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    19 August 1999
    Kofi Annan Stresses Urgent Need to Develop Processes, Mechanisms and Policies
     To Better Link Developing Countries to Benefits of Globalization

     Underlines Important Role of UNCTAD X


    NEW YORK, 18 August (UN Headquarters) -- Following is the text of the message of Secretary-General Kofi Annan to the Asian Countries' Ministerial Meeting of the "Group of 77" developing countries and China, held on 11 and 12 August in preparation for next year's session of the United Nations Conference on Trade and Development, UNCTAD X, which was delivered on his behalf in Beirut by the Executive Secretary of the Economic and Social Commission for Western Asia (ESCWA), Hazem El-Beblawi:

     Perhaps the single most important event of this decade for Asia is the economic crisis which has buffeted the region.  It holds lessons for us all.  The over-hasty liberalization of capital flows can leave economies prone to investor panic and nations vulnerable to social collapse.  In a highly interdependent global economy, it is no longer possible for any country to remain unaffected by the actions of their neighbours.  As we seek to avert future crises, we must recognize the need to strengthen the international financial system and to minimize the systemic risk associated with globalization, particularly in financial and capital markets.

     We cannot simply expect that the smooth operation of markets and the march of finance and industry on a global scale will create conditions from which all countries would benefit.  To assume so overlooks a simple but fundamental fact:  the twin processes of liberalization and globalization have sharply heightened the extent to which economic success depends on the rapid acquisition of skills, and on access to technology and world markets.  In such a global environment, the gap has actually widened between developed and developing countries.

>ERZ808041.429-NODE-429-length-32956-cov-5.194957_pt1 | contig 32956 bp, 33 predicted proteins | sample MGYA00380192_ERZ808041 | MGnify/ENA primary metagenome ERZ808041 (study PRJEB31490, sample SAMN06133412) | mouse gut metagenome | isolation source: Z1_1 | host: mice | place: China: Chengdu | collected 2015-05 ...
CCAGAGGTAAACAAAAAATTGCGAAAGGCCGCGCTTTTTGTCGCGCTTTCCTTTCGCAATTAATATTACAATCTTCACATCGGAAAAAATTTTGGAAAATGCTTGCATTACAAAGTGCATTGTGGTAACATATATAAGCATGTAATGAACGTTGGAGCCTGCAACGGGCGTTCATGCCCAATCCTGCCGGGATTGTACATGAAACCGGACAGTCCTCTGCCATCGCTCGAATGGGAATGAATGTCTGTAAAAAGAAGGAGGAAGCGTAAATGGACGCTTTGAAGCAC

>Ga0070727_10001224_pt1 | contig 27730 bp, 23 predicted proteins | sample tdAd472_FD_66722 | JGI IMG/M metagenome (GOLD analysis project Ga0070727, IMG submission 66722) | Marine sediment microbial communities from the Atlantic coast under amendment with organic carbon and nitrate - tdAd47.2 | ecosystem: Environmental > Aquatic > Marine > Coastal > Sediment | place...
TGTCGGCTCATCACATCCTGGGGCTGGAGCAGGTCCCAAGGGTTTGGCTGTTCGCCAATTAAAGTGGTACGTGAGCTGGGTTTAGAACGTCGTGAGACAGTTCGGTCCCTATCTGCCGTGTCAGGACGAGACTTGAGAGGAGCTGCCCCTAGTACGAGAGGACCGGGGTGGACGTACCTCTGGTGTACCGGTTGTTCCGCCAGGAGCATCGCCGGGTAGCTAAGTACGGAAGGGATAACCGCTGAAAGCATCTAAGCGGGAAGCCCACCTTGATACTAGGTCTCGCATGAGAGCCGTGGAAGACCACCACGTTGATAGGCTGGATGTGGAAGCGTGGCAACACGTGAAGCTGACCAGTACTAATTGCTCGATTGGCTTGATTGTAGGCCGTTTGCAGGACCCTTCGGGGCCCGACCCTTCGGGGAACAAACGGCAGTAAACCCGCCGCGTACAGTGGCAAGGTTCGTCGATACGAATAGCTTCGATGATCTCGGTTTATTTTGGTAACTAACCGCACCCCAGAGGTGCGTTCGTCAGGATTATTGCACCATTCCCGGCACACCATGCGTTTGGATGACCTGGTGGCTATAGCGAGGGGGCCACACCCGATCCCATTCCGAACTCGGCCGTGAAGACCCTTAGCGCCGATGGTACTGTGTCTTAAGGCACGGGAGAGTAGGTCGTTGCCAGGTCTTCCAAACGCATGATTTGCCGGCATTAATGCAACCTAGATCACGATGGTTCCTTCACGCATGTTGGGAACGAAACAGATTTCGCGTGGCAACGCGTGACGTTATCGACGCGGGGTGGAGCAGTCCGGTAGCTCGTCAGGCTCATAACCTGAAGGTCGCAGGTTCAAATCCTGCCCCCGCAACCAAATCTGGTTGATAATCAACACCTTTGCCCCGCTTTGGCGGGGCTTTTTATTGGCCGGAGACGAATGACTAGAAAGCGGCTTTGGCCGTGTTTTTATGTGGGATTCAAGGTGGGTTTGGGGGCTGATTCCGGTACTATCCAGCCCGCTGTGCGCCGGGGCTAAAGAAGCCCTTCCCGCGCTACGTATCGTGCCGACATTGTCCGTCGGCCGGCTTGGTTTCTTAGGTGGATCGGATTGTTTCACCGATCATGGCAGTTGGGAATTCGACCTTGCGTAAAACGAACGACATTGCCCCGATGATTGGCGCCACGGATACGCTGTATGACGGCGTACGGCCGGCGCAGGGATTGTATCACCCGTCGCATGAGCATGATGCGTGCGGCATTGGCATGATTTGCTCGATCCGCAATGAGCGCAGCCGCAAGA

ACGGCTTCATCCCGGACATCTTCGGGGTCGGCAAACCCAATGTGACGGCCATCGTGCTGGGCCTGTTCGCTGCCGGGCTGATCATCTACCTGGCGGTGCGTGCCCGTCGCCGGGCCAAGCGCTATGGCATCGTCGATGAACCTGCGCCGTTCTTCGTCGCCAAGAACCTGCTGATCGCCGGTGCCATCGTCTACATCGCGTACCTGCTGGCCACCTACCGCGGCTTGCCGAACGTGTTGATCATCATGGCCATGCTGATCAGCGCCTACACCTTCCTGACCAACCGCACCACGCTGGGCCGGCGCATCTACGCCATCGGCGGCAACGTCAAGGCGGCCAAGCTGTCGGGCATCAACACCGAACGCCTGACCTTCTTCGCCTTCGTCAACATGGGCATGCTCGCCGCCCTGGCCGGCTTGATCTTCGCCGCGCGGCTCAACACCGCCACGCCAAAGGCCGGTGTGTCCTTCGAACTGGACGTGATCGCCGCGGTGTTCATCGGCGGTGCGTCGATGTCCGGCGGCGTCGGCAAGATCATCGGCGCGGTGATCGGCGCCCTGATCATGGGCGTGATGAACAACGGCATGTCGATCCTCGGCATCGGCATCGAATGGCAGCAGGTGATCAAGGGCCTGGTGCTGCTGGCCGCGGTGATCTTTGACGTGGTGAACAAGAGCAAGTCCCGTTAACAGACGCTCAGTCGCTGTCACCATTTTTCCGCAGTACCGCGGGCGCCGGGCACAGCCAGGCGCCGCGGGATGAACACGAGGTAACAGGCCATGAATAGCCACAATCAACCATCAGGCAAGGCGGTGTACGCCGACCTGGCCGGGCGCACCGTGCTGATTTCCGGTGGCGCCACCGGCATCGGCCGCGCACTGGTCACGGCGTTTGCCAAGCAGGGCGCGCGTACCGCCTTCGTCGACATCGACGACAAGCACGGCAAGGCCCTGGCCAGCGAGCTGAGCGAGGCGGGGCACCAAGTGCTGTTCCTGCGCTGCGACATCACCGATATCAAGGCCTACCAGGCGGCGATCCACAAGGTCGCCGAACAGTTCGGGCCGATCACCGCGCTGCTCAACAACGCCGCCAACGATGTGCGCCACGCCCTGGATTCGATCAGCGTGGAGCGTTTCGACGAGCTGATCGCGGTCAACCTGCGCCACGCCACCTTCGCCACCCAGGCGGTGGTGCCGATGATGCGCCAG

Thus the urgent task before us is to develop processes, mechanisms and policies which can better link developing countries to the benefits of globalization.  This is the challenge which UNCTAD X must address.

     The Asian Group of the Group of 77, which represents a large coalition of developing countries within the United Nations, will undoubtedly be instrumental in this effort.  You have already had a major impact in making UNCTAD a vital forum for pursuing the moral goals of fighting poverty, reducing inequality within and among nations, and bringing marginalized groups fully into the market economy.  It is my hope that UNCTAD X, as the first major United Nations conference on the development issues in the new millennium, will be able to guide us towards a new development paradigm that can reconcile the imperatives of growth, stability and equity.

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